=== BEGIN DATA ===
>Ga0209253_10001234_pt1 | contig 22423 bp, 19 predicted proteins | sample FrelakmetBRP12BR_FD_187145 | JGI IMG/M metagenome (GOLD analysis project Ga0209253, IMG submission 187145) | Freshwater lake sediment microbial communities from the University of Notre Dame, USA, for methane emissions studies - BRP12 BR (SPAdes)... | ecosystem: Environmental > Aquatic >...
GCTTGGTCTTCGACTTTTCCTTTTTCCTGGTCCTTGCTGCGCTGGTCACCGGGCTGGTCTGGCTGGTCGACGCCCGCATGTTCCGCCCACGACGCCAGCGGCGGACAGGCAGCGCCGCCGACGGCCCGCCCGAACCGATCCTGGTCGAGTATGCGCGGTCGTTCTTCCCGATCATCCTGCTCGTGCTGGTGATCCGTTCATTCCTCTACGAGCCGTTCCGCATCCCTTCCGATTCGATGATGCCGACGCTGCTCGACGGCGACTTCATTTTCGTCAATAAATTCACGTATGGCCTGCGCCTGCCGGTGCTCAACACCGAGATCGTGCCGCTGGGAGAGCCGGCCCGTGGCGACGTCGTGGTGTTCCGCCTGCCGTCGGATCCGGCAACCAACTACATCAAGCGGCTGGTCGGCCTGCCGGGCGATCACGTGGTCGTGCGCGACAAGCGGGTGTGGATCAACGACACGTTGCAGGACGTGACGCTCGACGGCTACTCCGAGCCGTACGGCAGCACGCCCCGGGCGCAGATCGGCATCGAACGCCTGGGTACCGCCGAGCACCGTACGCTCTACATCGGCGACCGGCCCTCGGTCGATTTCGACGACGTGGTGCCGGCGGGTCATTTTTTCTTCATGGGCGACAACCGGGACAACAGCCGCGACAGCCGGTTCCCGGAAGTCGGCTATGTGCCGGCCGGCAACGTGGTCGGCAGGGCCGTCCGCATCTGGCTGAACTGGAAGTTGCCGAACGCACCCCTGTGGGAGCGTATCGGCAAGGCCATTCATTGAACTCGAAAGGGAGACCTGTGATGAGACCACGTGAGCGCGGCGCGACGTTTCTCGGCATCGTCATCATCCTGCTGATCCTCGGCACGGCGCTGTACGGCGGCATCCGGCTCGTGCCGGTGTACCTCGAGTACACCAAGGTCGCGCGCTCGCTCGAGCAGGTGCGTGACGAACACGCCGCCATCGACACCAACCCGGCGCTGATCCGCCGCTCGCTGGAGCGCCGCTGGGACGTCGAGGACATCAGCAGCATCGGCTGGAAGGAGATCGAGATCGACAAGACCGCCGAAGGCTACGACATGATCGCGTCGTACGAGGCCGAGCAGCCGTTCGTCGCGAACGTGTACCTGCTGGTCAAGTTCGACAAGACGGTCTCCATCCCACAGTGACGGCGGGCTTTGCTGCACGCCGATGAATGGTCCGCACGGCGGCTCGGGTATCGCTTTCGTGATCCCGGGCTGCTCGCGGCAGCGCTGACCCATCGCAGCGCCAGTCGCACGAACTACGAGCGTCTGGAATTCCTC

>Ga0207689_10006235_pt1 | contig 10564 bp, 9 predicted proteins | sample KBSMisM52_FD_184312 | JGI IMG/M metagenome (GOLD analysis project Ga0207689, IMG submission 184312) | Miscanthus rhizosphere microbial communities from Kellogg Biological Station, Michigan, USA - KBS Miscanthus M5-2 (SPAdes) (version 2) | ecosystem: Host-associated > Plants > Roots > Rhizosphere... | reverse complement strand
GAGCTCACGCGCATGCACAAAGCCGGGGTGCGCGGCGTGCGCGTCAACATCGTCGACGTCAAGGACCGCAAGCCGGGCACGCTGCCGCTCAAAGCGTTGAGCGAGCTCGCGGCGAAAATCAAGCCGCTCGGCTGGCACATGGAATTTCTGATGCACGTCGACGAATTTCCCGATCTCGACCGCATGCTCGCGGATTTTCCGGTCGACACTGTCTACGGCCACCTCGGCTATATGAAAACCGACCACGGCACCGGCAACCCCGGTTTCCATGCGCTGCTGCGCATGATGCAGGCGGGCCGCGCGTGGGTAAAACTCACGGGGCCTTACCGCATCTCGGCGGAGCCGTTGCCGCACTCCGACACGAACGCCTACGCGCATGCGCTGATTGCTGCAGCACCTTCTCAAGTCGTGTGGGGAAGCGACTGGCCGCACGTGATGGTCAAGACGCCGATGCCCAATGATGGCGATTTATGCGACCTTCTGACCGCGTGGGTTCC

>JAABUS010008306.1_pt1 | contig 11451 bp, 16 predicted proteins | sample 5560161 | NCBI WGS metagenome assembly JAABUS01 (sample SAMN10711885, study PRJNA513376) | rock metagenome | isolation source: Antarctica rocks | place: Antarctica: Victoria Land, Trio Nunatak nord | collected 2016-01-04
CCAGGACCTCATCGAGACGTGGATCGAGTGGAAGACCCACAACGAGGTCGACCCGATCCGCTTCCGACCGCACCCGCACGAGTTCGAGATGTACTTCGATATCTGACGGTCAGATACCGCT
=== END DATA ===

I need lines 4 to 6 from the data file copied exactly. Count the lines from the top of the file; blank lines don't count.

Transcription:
GAGCTCACGCGCATGCACAAAGCCGGGGTGCGCGGCGTGCGCGTCAACATCGTCGACGTCAAGGACCGCAAGCCGGGCACGCTGCCGCTCAAAGCGTTGAGCGAGCTCGCGGCGAAAATCAAGCCGCTCGGCTGGCACATGGAATTTCTGATGCACGTCGACGAATTTCCCGATCTCGACCGCATGCTCGCGGATTTTCCGGTCGACACTGTCTACGGCCACCTCGGCTATATGAAAACCGACCACGGCACCGGCAACCCCGGTTTCCATGCGCTGCTGCGCATGATGCAGGCGGGCCGCGCGTGGGTAAAACTCACGGGGCCTTACCGCATCTCGGCGGAGCCGTTGCCGCACTCCGACACGAACGCCTACGCGCATGCGCTGATTGCTGCAGCACCTTCTCAAGTCGTGTGGGGAAGCGACTGGCCGCACGTGATGGTCAAGACGCCGATGCCCAATGATGGCGATTTATGCGACCTTCTGACCGCGTGGGTTCC

>JAABUS010008306.1_pt1 | contig 11451 bp, 16 predicted proteins | sample 5560161 | NCBI WGS metagenome assembly JAABUS01 (sample SAMN10711885, study PRJNA513376) | rock metagenome | isolation source: Antarctica rocks | place: Antarctica: Victoria Land, Trio Nunatak nord | collected 2016-01-04
CCAGGACCTCATCGAGACGTGGATCGAGTGGAAGACCCACAACGAGGTCGACCCGATCCGCTTCCGACCGCACCCGCACGAGTTCGAGATGTACTTCGATATCTGACGGTCAGATACCGCT